3 – You’re simply not going to know as much about these companies. Chances are, you likely haven’t used their products so you’re going to go in blind, and the research that you’re able to do is likely going to be limited.
Fortunately for us, we live in a time where we constantly have information at our fingertips and can google whatever we need or go to a well-established website like seekingalpha to get information, but it’s still going to be much harder to uncover than with a large cap stock.
But on the other hand, more risk should mean greater returns, right? Well, in theory, yes, I would completely agree with you, but it’s very hard to find those small cap stocks that are actually going to make it out alive.
Vanguard has two different ETFs, one for a large cap stock portfolio (VV) and one for a small cap stock portfolio (VB), so let’s take a look at their performance over time!
One of the things that I love about Vanguard is their website makes it super simple to look at ETFs and get a lot of the information that you need. For instance, let’s take a look at VB, the small cap ETF:
The most important thing for me, personally, is to simply see how the ETF has performed over the long run. Of course, this isn’t a perfect predictor by any means, but I think it is good to get a general idea of how it has performed.
You have the ability within the website to compare two different ETFs against one another as well as an index, which is absolutely perfect since I want to see how both large caps and small caps have performed vs the S&P 500, which I consider the benchmark.
It is nearly impossible to see the large cap ETF but that’s for 2 reasons:
1 – it essentially is identical to the performance of the S&P 500, which makes total sense as the S&P 500 is made up primarily of the largest 500 companies in the U.S.
2 – the trend line is in yellow for some reason lol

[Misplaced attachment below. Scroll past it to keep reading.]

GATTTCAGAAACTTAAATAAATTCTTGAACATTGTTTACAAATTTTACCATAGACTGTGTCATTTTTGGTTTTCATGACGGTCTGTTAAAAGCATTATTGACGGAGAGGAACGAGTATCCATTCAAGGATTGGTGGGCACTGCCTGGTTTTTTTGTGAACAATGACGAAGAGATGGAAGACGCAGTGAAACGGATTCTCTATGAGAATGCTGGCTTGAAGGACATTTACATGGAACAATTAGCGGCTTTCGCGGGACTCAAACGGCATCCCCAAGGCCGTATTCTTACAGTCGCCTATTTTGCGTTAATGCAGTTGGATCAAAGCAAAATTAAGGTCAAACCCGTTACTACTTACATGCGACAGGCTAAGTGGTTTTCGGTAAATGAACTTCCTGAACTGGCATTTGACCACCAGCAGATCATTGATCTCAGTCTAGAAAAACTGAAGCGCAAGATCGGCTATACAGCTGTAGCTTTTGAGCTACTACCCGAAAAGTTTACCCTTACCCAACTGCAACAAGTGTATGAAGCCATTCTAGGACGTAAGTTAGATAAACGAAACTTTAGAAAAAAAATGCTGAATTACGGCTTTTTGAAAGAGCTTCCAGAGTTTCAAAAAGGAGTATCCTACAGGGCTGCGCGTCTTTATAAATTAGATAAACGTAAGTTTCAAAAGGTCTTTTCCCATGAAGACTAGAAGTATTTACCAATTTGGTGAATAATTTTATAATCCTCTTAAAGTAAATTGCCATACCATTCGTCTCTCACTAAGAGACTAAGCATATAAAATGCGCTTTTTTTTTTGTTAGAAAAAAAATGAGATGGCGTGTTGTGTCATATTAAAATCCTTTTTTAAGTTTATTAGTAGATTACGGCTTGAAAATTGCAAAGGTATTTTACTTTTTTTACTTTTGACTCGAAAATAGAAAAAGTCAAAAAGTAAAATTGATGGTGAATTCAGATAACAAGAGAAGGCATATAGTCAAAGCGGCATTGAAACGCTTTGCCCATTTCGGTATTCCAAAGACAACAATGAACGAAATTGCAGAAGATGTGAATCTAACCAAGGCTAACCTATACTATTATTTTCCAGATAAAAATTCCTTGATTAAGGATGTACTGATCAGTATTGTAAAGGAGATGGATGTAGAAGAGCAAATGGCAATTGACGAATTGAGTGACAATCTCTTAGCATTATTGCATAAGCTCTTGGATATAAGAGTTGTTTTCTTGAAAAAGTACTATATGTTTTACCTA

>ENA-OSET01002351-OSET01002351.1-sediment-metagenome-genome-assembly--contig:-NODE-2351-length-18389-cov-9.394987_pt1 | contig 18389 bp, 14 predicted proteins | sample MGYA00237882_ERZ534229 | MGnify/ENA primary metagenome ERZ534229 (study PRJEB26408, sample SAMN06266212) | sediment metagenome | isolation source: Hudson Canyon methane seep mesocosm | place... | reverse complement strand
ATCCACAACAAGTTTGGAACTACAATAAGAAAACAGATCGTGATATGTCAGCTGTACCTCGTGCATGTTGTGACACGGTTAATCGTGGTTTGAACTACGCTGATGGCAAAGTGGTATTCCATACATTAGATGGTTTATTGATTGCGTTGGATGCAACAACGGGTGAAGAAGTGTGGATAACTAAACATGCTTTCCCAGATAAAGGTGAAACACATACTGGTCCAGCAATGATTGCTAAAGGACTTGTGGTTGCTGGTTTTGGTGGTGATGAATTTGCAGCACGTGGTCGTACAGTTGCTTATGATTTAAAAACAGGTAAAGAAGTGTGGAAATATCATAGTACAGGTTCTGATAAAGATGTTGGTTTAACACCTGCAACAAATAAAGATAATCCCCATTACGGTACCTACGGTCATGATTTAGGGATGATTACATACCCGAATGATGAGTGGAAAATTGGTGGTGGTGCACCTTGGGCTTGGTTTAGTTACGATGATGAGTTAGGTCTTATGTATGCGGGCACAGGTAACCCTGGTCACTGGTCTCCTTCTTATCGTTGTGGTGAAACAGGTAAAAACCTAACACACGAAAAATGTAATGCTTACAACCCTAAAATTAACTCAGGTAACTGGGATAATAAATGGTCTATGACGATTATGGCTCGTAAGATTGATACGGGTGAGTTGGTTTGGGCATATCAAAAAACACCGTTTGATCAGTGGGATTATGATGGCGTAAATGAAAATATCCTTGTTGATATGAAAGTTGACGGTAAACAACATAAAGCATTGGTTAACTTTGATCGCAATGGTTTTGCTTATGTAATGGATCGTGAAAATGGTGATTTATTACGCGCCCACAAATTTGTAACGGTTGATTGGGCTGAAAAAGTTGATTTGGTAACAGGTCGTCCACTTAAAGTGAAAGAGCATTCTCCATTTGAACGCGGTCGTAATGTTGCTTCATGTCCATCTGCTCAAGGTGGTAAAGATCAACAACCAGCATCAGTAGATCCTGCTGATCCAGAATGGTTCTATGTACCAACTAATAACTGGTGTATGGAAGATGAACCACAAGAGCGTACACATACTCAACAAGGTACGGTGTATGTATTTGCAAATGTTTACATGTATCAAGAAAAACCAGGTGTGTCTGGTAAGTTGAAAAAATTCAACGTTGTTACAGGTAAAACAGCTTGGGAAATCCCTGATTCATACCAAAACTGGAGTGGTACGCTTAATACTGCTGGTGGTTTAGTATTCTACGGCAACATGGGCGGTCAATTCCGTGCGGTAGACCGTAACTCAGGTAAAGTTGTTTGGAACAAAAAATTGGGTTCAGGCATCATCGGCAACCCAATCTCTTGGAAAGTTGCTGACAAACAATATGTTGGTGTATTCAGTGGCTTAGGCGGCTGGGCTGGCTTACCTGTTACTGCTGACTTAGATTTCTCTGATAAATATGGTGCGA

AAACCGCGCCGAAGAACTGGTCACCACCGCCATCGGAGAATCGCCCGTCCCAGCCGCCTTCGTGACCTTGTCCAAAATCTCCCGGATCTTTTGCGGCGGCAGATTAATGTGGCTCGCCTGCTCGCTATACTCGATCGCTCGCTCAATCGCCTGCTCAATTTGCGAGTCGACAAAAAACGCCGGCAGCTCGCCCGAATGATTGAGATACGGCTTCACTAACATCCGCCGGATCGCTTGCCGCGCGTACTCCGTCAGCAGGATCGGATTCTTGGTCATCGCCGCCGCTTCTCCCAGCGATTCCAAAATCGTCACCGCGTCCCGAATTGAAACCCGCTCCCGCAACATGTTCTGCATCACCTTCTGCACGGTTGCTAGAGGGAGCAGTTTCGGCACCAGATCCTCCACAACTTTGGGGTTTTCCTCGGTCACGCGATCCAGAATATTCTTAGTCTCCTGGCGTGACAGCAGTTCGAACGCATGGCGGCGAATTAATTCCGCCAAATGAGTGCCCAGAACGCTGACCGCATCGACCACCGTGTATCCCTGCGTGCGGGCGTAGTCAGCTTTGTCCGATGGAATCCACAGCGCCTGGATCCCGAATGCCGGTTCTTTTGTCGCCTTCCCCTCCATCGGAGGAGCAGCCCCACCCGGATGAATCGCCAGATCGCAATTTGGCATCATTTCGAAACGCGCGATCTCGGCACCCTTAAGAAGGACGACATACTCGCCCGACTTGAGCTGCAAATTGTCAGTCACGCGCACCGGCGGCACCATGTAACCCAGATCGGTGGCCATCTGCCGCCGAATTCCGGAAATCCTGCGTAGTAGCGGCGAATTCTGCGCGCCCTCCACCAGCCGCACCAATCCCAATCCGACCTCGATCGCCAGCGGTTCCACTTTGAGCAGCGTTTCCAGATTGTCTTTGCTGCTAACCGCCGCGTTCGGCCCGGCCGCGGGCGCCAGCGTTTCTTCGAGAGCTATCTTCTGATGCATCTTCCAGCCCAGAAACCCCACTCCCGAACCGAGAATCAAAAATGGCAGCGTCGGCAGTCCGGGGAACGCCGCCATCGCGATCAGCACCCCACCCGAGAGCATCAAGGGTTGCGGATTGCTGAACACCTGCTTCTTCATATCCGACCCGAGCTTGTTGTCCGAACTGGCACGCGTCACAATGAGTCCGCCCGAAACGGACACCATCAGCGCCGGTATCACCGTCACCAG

But it is very clear to me that over the last 10 years, they have both outperformed the small cap ETF significantly.
When I say significantly, I mean by over $7K on a $10K investment – that’s a big deal!
The average return for the large cap ETF was 13.91% over these 10 years while the small cap was still a pretty strong return at 11.32%.
Personally, I am a fan of buying small cap stocks but I like picking those stocks individually rather than buying an ETF. I think that the value in a small cap is trying to find that diamond in the rough and get some monster gains from it, so if all that you’re trying to do is simply buy an ETF, then I think you’re likely to drown out any potential gains that you might get with a bunch of losers.
My recommendation is to stick to businesses that you know, which ire likely going to be large caps, but if you really want to have a small allocation of your portfolio dedicated to some small cap stocks that are basically “fun money”, then feel free.
I do this and I have experienced some pretty good results from it, but I also make sure that it’s 15% of my total portfolio or less.
Truthfully – it’s really about knowing your risk tolerance and operating within that. If you’re the type that is going to panic and sell low, then small caps are likely not for you. But don’t be upset about that – there are things that you can do to increase your risk appetitie!